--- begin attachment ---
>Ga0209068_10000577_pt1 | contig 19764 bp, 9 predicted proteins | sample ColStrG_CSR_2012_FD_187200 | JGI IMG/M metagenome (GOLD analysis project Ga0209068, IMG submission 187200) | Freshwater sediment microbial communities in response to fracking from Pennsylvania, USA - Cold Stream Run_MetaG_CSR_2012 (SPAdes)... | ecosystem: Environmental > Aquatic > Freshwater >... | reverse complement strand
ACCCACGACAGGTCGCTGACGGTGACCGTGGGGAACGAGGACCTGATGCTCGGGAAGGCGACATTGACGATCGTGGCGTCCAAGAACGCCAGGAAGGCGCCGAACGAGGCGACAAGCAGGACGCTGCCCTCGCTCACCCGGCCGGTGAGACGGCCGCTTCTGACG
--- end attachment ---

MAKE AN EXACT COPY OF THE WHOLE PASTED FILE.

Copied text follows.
>Ga0209068_10000577_pt1 | contig 19764 bp, 9 predicted proteins | sample ColStrG_CSR_2012_FD_187200 | JGI IMG/M metagenome (GOLD analysis project Ga0209068, IMG submission 187200) | Freshwater sediment microbial communities in response to fracking from Pennsylvania, USA - Cold Stream Run_MetaG_CSR_2012 (SPAdes)... | ecosystem: Environmental > Aquatic > Freshwater >... | reverse complement strand
ACCCACGACAGGTCGCTGACGGTGACCGTGGGGAACGAGGACCTGATGCTCGGGAAGGCGACATTGACGATCGTGGCGTCCAAGAACGCCAGGAAGGCGCCGAACGAGGCGACAAGCAGGACGCTGCCCTCGCTCACCCGGCCGGTGAGACGGCCGCTTCTGACG